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I was diag­nosed with AIDS in 1986 and I’m still around

'My virus is older than all the young people that I now work with,' writes Mellors [Courtesy of Shaun Mellors]
‘My virus is old­er than all the young peo­ple that I now work with,’ writes Mel­lors [Cour­tesy of Shaun Mel­lors]

The Inter­na­tion­al AIDS Con­fer­ence is the largest con­fer­ence on any glob­al health issue in the world. First con­vened dur­ing the peak of the AIDS epi­dem­ic in 1985, it con­tin­ues to pro­vide a unique forum for the inter­sec­tion of sci­ence, advo­ca­cy, and human rights. The 22nd Inter­na­tion­al AIDS Con­fer­ence (AIDS 2018) will be host­ed in Ams­ter­dam, Nether­lands, between July 23–27, 2018. 

I was diag­nosed with HIV on Decem­ber 24, 1986. I remem­ber the day so well — I had a stu­dent sum­mer job at a super­mar­ket chain. I col­lapsed at work and was rushed to the Johan­nes­burg Gen­er­al Hos­pi­tal.

I was giv­en an AIDS diag­no­sis and a death sen­tence, just six months to live, after a doc­tor exam­ined me and assumed that (because I dis­closed my sex­u­al ori­en­ta­tion) I had to have AIDS. What fol­lowed was days of con­fu­sion, fear, anx­i­ety and iso­la­tion: bio­haz­ard stick­ers on my hos­pi­tal door, hos­pi­tal staff and vis­i­tors hav­ing to wear the full pro­tec­tive cloth­ing (look­ing like space mon­sters, I thought). I was con­fronting my death at the age of 21.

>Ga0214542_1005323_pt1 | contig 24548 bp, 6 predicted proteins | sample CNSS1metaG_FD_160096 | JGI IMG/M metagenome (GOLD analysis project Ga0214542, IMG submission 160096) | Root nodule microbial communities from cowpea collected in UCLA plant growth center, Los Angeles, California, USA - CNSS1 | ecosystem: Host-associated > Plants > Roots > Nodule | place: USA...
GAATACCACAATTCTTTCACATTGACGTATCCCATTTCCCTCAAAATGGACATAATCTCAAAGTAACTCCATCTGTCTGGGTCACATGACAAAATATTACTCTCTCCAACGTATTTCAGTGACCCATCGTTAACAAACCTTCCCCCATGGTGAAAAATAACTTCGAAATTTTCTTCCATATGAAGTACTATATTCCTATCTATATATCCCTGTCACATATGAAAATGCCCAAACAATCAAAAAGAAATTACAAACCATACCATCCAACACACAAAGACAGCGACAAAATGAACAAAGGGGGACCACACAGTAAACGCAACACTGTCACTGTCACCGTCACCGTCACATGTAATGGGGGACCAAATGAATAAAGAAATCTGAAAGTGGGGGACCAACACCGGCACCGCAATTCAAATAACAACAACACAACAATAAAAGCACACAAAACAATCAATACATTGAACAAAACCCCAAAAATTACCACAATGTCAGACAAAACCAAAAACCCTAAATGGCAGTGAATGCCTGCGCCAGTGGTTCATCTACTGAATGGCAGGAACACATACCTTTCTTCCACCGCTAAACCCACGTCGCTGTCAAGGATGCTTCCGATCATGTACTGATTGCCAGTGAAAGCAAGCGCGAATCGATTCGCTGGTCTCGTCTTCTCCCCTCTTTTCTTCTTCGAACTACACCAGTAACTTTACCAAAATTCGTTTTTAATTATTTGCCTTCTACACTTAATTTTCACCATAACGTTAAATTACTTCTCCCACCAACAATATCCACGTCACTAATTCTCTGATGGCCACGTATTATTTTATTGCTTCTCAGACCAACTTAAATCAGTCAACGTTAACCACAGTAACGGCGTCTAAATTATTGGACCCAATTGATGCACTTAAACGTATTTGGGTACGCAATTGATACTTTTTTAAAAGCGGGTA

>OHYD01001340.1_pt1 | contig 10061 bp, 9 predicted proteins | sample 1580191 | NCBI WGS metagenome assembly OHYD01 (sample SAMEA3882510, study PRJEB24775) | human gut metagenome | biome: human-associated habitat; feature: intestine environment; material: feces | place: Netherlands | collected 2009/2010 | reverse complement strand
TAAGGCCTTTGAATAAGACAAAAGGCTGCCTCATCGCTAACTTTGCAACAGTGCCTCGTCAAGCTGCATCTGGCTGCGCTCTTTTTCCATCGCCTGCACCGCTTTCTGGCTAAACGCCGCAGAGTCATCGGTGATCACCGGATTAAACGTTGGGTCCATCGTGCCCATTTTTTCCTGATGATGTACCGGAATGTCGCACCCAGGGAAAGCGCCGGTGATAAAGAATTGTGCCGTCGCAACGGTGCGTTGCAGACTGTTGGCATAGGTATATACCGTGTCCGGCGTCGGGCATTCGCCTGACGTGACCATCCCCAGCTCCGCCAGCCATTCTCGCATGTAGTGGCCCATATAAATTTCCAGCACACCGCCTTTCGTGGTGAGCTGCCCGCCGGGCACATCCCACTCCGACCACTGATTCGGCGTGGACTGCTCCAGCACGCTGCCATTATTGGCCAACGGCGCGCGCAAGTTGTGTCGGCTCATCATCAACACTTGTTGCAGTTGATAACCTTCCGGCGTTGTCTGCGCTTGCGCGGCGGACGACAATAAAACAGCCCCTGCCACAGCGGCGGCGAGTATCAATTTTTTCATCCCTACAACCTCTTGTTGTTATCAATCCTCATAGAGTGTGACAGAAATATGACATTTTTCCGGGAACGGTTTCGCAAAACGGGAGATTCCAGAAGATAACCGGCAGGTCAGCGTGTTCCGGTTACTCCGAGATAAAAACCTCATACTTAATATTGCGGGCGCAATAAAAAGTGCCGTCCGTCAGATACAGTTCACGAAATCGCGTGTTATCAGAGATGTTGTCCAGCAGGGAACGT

But I man­aged to beat the doc­tor’s death sen­tence.

Six years lat­er, in 1992, I attend­ed the Inter­na­tion­al AIDS Con­fer­ence in Ams­ter­dam under the theme “A world unit­ed against AIDS”.

By then, I had already pub­licly dis­closed my HIV sta­tus in South Africa. I had stopped see­ing myself as a vic­tim or a patient and start­ed see­ing myself as a per­son, a per­son liv­ing with HIV. I had found spaces where I did not have to fear dis­clos­ing my HIV sta­tus or be con­cerned about peo­ple dis­crim­i­nat­ing against me. I felt I was mov­ing for­ward with a greater sense of pur­pose.